Deeper analysis on other renter characteristics is possible only if the real estate firm can record these characteristics about each renter. Since most producers of office space for example, rent out indirectly (that is, through an agent), they can obtain data on consumer renting only by purchasing them from research services (eg BOMA). Industrial marketers have advantages in pinpointing their renters’ characteristics.

When the real estate firm considers rental accommodation lines that it does not presently offer, there are greater tasks in acquiring valid market data. When considering new forms of existing rental space, the more innovative renters must be identified. It is most difficult to identify markets for absolutely new accommodation or uses, and special marketing research may be needed. Lead time for marketing studies would require an early start on strategic planning.

Given the data on market categories, market identification can proceed. The strategist probably would consider numerous segments before choosing those whose data indicate that they are most relevant to the product line being planned. Rather fine breakdowns may be needed to reveal market segments where the firm has opportunities. It may prove to be necessary to conduct qualitative studies of renters to determine which categories would be logical market targets.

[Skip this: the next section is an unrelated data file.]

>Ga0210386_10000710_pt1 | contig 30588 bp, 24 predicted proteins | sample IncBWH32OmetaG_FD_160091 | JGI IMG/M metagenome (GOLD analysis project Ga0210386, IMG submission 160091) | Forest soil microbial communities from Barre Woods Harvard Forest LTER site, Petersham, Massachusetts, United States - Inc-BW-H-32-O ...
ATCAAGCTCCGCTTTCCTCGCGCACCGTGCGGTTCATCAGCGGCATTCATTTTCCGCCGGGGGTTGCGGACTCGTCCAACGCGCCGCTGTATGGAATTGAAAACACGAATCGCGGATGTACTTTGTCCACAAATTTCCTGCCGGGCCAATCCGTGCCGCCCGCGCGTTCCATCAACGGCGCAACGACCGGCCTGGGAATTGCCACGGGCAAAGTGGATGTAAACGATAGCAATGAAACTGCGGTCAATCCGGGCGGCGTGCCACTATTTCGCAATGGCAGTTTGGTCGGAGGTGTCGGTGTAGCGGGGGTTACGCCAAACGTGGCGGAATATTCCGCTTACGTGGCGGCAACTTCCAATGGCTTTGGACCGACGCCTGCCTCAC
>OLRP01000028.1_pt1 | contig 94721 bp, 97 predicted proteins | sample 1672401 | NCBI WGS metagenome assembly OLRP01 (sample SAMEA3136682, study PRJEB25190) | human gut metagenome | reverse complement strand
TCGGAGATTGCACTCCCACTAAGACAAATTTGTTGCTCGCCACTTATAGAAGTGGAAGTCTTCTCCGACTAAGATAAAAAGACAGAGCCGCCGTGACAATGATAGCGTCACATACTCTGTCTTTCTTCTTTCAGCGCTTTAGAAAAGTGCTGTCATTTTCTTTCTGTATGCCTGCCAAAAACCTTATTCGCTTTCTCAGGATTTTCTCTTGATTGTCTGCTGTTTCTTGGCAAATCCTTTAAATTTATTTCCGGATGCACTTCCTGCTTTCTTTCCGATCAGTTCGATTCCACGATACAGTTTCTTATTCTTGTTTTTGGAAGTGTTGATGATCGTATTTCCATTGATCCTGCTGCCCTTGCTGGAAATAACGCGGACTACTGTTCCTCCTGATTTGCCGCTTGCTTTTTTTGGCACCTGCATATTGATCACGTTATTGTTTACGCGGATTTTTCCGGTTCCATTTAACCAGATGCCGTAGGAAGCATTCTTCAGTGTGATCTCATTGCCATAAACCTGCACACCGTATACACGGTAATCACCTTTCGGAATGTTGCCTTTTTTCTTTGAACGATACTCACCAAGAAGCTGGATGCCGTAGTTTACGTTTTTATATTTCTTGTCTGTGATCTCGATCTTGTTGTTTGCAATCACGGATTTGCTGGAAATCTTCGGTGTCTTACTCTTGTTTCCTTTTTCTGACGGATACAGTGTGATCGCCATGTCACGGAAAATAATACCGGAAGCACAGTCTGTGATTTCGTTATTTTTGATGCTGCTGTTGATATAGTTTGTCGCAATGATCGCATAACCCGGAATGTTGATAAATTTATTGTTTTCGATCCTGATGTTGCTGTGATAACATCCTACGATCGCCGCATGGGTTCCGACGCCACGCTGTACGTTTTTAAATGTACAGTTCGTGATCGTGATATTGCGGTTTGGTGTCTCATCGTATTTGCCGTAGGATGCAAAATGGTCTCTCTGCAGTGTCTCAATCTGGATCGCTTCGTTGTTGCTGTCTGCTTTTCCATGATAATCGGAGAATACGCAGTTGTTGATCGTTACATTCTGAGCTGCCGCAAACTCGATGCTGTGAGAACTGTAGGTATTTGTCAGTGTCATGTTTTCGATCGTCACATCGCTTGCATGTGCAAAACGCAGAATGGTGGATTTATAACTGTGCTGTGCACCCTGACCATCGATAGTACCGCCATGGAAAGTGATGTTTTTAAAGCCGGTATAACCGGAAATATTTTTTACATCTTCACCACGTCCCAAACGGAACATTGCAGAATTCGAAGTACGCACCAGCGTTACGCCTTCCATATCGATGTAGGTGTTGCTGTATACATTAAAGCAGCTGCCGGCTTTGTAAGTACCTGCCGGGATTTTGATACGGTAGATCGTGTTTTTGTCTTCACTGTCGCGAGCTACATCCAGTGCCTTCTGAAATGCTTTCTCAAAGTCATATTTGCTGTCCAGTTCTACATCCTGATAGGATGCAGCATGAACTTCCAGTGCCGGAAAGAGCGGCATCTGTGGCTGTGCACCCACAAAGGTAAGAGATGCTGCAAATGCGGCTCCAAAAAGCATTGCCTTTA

Market interpretation

With the logical markets defined, the strategist must study them to detect the opportunities and threats they offer (SWOT analysis). Since strategic planning is going to be focused on them, this interpretation is vital to the situation analysis:

1. First consider interpretation for accommodation and markets in which the firm is already marketing. As an example, let us say that industry rents are available, by region and departmental type, and that currently the firm holds a 20 to 25% market share in all regions except the ACT, where it is only 13%. Does that mean that the real estate firm has an opportunity in the ACT, with a strategy that would raise its market share to the national norm?

Before answering that question, the firm needs to see trends, not just a current snapshot (dynamic data). Our data over the past four years show that the firm held a 21% share in Sydney that fell slowly for two years and then dropped 5 percentage points this past year. Whatever caused that drop may be a threat, some menace that could start eroding other markets as well. For example, a trend towards strata purchases instead of renting. This becomes a complicated matter.